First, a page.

Many open source geospatial applications are also available, but the existence of geospatially fo1
This chapter is by Tyler Mitchell (http://www.oreillynet.com/pub/wlg/7053) and used under the Creative Commons License. Tyler is the author of Web Mapping Illustrated, published by O’Reilly, 2005.
QGIS 1.3.0 User Guide
7
2 INTRODUCTION TO GIS
cused hardware and software is nothing new. Global positioning system (GPS) receivers are becoming commonplace, but have been used in various industries for more than a decade. Likewise,
desktop mapping and analysis tools have also been a major commercial market, primarily focused
on industries such as natural resource management.
What is new is how the latest hardware and software is being applied and who is applying it. Traditional users of mapping and analysis tools were highly trained GIS Analysts or digital mapping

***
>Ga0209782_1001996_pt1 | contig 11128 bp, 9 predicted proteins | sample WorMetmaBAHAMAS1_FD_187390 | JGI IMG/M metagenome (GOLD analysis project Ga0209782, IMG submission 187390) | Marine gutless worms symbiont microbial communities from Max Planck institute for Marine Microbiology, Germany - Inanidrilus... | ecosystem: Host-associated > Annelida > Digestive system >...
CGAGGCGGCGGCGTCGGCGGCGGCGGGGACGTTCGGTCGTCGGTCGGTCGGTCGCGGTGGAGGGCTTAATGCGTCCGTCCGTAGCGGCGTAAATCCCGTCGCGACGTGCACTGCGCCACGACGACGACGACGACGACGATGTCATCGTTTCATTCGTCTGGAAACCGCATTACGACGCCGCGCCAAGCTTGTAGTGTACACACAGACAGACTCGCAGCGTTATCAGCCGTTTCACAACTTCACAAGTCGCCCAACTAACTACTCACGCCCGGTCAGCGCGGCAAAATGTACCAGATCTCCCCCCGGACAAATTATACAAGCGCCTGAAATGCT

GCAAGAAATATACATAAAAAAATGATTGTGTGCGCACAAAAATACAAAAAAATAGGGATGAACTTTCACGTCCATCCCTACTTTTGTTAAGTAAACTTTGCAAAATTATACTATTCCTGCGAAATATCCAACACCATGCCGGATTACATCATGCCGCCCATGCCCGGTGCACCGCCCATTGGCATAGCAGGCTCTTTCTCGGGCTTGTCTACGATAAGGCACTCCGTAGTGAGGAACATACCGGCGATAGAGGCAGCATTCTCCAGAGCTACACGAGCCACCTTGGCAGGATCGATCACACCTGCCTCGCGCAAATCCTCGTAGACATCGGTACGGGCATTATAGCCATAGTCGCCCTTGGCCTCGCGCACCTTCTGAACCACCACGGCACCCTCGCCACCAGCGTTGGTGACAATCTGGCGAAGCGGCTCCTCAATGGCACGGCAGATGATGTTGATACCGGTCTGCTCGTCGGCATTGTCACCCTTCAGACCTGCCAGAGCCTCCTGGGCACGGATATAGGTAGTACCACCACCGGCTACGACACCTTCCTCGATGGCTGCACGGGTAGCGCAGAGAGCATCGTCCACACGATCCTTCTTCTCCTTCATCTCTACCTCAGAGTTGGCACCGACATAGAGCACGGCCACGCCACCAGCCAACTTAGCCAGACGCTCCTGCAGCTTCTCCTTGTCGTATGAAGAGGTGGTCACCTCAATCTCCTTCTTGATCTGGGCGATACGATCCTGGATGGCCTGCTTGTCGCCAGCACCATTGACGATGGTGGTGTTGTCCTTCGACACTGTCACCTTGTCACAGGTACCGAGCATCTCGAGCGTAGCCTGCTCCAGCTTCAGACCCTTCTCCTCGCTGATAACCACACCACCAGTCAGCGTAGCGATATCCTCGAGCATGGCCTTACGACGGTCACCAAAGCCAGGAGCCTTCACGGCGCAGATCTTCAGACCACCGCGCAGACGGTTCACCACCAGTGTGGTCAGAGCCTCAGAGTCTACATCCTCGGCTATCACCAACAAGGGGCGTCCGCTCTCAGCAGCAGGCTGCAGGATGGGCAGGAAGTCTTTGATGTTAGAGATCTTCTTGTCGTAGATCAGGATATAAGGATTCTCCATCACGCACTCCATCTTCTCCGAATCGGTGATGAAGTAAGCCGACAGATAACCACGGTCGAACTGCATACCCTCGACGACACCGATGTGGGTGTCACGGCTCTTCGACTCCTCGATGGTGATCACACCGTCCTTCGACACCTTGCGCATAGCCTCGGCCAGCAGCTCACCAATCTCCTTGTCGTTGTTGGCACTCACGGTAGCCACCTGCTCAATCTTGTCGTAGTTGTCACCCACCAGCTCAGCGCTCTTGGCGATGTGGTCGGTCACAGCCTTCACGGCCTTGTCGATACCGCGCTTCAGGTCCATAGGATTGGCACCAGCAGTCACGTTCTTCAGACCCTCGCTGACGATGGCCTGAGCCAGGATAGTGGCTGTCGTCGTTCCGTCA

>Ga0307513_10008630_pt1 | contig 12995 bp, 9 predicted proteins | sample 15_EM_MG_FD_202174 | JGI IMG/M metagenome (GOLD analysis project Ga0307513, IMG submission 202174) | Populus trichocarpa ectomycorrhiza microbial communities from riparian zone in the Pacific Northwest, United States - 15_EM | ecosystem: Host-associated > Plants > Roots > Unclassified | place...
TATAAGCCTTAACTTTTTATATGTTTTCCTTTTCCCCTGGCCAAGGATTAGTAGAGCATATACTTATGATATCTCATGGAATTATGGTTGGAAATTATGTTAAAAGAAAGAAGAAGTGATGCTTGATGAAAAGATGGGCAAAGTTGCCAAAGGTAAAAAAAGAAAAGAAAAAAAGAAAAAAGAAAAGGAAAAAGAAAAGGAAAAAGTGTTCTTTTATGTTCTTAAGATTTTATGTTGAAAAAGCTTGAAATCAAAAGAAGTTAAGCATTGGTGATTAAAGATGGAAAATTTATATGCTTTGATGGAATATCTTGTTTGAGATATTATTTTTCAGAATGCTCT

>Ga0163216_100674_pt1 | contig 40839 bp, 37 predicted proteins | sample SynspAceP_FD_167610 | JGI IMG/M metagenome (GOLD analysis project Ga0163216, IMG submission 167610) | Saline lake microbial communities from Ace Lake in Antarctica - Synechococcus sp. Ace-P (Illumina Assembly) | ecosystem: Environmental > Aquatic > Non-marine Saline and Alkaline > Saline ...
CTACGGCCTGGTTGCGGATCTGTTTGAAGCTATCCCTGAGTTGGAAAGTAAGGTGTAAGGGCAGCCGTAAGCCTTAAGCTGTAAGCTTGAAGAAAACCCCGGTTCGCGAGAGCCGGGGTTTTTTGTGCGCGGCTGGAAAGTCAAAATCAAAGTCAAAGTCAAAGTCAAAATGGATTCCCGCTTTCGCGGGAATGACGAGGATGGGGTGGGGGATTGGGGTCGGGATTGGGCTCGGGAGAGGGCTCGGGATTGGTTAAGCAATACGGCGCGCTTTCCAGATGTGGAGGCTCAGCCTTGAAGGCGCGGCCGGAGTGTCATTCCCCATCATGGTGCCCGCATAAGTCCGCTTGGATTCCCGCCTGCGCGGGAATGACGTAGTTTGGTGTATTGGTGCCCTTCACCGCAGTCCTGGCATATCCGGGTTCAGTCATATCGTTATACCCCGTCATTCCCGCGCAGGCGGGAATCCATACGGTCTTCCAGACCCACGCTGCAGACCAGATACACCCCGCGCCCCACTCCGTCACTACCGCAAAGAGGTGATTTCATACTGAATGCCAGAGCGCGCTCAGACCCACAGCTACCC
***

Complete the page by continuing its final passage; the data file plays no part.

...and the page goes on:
technicians trained to use CAD-like tools. Now, the processing capabilities of home PCs and open
source software (OSS) packages have enabled an army of hobbyists, professionals, web developers,
etc. to interact with geospatial data. The learning curve has come down. The costs have come down.
The amount of geospatial technology saturation has increased.
How is geospatial data stored? In a nutshell, there are two types of geospatial data in widespread use
today. This is in addition to traditional tabular data that is also widely used by geospatial applications.
2.1.1 Raster Data
One type of geospatial data is called raster data or simply "a raster". The most easily recognised form
of raster data is digital satellite imagery or air photos. Elevation shading or digital elevation models
are also typically represented as raster data. Any type of map feature can be represented as raster
data, but there are limitations.
A raster is a regular grid made up of cells, or in the case of imagery, pixels. They have a fixed number
of rows and columns. Each cell has a numeric value and has a certain geographic size (e.g. 30x30